Danny Lyon (American, b. 1942), Crossing the Ohio, Louisville, 1966. Gelatin silver print. The Menil Collection, Houston, gift of Kenneth G. Futter. Photograph © 2012 Danny Lyon/Magnum Photos. Courtesy of the Edwynn Houk Gallery and dektol.wordpress.com
This World Is Not My Home: Photographs by Danny Lyon
This exhibition of more than 60 photographs and photographic montages from 1962 to the present traces the fascinating and wide-ranging career of Danny Lyon. A leading and explosive figure in the American street photography movement of the 1960s, Lyon distinguished himself from his peers through his direct engagement with his subjects and his concern for those on the margins of society.
His goal, he says, was “to destroy Life magazine” by presenting powerful alternatives to the bland pictures and stories that permeated American mass media in the late 1950s, when he came of age. In the process, he created numerous photographs of striking psychological, political, and aesthetic power.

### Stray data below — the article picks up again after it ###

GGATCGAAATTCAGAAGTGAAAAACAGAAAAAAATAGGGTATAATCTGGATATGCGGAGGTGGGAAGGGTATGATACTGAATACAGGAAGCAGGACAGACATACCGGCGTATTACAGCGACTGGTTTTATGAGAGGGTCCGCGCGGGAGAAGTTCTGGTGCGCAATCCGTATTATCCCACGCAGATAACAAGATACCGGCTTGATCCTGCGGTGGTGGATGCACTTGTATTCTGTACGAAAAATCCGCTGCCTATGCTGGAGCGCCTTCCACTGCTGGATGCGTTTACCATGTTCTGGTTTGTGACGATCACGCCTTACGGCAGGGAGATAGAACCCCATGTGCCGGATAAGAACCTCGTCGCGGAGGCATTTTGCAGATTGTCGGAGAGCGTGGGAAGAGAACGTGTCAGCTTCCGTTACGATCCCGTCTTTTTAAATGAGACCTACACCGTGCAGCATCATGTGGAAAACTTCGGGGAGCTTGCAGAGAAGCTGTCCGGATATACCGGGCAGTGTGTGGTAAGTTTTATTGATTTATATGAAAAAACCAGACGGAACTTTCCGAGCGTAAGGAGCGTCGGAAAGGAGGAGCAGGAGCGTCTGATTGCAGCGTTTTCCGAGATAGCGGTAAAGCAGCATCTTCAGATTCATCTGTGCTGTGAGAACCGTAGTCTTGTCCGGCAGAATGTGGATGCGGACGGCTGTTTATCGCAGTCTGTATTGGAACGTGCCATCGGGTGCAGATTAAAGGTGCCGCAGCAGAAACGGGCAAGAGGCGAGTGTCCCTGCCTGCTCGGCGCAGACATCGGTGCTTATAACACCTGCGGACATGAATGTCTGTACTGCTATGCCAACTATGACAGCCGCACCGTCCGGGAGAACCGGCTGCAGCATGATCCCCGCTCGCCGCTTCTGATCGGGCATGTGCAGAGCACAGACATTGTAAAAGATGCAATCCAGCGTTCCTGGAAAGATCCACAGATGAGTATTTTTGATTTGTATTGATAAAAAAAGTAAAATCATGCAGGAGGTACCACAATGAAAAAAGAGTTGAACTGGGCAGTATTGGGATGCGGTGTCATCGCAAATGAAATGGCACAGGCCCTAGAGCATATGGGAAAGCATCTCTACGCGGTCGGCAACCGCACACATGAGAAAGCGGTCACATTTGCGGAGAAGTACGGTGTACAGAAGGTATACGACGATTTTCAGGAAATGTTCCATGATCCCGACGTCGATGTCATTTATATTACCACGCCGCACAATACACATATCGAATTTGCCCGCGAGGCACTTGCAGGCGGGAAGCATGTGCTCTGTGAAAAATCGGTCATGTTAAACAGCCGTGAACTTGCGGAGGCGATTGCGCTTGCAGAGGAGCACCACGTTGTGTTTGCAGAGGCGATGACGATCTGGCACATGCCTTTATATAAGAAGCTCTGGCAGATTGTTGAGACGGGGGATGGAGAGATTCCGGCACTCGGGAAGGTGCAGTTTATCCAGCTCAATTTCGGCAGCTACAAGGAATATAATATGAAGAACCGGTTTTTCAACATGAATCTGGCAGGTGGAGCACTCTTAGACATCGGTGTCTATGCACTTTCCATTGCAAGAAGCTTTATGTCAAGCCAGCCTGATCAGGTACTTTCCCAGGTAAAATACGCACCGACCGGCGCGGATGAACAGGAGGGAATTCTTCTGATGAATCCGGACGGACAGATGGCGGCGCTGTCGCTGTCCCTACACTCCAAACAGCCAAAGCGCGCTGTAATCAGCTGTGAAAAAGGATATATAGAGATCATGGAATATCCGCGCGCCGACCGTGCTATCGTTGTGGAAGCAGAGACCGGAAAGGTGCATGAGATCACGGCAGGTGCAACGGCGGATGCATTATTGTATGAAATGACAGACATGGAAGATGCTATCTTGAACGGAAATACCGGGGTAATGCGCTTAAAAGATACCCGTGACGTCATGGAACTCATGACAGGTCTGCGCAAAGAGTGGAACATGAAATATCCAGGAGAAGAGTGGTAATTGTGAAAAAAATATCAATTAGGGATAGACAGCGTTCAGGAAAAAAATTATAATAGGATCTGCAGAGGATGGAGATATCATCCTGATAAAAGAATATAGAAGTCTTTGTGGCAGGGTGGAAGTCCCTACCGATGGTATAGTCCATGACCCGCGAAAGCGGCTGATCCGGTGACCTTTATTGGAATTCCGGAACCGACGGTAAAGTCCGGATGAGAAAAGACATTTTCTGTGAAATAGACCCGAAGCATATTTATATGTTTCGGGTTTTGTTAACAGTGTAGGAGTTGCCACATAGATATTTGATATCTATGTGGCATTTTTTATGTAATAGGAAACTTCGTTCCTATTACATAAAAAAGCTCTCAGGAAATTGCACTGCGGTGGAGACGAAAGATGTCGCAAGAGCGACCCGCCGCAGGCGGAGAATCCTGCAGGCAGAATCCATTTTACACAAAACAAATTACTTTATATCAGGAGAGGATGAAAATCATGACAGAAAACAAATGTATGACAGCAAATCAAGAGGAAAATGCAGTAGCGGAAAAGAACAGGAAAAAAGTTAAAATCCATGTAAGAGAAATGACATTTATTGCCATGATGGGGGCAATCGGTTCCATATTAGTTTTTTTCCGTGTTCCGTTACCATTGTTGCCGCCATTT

Lyon began his career while a student at the University of Chicago. In 1962, after seeing an image of University of Michigan student newspaper editor and activist Tom Hayden being beaten during a voter registration drive, he hitchhiked to the segregated South to try his hand at photojournalism. In the 1970s, Lyon started to divide his time between New York City and Bernalillo, New Mexico, where he photographed his mostly Chicano neighbors and his own growing family.
The exhibition title comes from a hymn of the same name that Lyon recalls singing with a friend one night on a Chicago beach in 1963. The friend passed away shortly afterwards. A lightning tour through an inspired photographic life, This World is Not My Home celebrates 50 years of Lyon’s unique, self-described “romantic realism.”
The exhibition is organized by the Menil Collection, Houston. Its presentation in San Francisco is generously supported by the Pritzker Fund for Photography.